Monday, July 13, 2020

Condemnation, Hypocricy & Diversity

I'm troubled by the spirit of condemnation that is so prevalent among churches and Christians all over this country. 

No matter where we go it seems that there is always someone looking down his or her nose at someone else. There are always people who, in their own minds at least, are more righteous than the individuals around them. In most cases, however, this turns out to be self-righteousness as opposed to true righteousness. 

The mentality of these individuals is that if you don't agree with their way of thinking all the way down the line, then you are wrong all the way down the line. The intolerance level of these self-righteous people is extremely high. They are quick to be judgmental if you don't look the way they think you ought to look, believe exactly what they believe or behave in a manner that is acceptable to them. It matters not to them what the Bible may say about a particular issue or situation. What matters to them is what they think.

I'm not referring to issues the Scriptures specifically address. I'm talking about things the Bible does not specifically address. I'm talking about things the Bible does not specifically mention. In most cases, these are relatively unimportant issues that people become indignant about. They tend to emphasize the less important things while neglecting the all important things. How sad the church has come to this!

Oftentimes, we become hypocritical about the whole situation. We tend to see the faults and problems of others but somehow we manage to never see our own shortcomings. Jesus makes mention of this in Matthew 7:1-5. In verse 5 Jesus said, "Hypocrite! First take the beam of wood out of your eye, and then you will see clearly to take the splinter out of your brother's eye." Pretty strong words, huh?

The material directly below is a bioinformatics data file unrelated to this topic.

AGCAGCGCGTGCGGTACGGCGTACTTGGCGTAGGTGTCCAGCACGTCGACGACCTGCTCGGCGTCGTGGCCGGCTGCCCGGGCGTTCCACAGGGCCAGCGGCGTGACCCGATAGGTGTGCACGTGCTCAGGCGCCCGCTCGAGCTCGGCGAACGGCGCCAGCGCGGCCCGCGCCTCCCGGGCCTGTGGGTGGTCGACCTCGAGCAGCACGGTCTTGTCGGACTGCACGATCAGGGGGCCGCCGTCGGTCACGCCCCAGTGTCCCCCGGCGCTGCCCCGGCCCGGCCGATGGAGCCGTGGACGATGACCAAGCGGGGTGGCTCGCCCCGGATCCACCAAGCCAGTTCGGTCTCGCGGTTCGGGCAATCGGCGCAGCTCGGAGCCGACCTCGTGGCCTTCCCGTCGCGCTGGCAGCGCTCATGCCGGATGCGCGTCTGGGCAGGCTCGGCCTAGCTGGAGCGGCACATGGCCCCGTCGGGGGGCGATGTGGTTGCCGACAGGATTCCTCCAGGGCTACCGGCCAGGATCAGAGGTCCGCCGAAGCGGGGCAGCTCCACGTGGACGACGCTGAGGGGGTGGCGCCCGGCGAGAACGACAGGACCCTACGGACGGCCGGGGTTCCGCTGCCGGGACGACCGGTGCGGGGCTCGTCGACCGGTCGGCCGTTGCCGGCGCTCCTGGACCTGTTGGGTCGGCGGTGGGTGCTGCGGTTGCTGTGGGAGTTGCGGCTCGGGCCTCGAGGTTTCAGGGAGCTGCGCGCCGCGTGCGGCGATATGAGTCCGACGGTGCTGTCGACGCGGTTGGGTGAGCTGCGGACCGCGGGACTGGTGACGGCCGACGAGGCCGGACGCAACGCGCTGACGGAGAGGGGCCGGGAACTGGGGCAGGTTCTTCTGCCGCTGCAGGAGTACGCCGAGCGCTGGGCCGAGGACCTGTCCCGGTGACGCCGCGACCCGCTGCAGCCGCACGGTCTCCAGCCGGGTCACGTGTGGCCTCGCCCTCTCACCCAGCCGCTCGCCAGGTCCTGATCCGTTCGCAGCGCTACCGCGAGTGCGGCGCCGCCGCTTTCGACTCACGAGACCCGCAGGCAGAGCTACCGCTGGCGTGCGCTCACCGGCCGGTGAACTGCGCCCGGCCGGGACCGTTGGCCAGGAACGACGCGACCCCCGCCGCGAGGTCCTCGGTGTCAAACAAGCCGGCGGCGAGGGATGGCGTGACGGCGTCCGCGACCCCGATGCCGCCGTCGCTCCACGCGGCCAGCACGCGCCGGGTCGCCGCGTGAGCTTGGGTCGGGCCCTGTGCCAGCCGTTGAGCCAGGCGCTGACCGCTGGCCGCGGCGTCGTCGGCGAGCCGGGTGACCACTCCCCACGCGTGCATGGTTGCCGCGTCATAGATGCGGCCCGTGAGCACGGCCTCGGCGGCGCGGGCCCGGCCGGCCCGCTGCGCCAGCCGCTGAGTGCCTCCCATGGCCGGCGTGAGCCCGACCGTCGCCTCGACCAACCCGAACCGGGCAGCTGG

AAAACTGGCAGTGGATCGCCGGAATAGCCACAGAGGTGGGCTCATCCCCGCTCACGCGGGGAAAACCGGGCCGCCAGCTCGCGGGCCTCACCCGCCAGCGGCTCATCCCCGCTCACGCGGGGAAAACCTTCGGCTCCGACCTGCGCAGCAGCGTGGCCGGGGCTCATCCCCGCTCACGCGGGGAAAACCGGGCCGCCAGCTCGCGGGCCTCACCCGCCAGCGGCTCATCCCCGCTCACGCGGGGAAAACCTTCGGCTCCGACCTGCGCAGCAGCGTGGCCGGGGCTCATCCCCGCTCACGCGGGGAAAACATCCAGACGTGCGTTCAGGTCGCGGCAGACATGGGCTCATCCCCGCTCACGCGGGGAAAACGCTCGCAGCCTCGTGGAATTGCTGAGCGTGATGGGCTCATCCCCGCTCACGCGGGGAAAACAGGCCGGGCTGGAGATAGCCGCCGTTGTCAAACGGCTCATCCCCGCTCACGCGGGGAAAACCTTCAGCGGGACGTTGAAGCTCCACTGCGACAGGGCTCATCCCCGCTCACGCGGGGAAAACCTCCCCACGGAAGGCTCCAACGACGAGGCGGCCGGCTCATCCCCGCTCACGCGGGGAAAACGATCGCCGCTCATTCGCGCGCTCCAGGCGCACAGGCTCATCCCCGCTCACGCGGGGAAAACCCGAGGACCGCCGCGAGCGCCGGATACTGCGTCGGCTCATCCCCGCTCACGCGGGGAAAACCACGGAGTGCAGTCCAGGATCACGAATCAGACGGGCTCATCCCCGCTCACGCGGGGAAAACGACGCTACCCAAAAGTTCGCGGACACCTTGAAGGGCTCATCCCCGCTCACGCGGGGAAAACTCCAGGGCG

It seems this problem with the spirit of condemnation is not a new thing. Jesus encountered it when He was here on earth. Upon reading the Bible I find that the scribes, pharisees, saducees and hypocrites were the  self righteous people of Jesus' day. Perhaps we have more in common with the religious people of Jesus' day than we care to admit! 

If we are not careful, we'll become like the self-righteous pharisee who proclaimed to God in prayer, "God, I thank you that I'm not like other people...or even this tax collector" (Luke 18:9-14). The tax collector, on the other hand, expressing grief and remorse concerning his condition cried, "God have mercy on me, a sinner". 

If there is one thing I've discovered over the years, it's that the Body of Christ is large enough for many diverse opinions and people. I believe all those who have believed on and accepted Jesus Christ as their Savior and Lord fit into the Body and have a vital function. The fact is, we all need each other in order for the body to function properly. 

It's easy for us to peer down our noses at people who look or behave a bit different than we do. You know, just because they are a bit different in appearance or behavior than we are doesn't make them more right or wrong. If they are covered by the blood of Jesus that makes them my brother and sister in the Lord. After all, isn't that what really matters?

Until next time...enjoy the journey!


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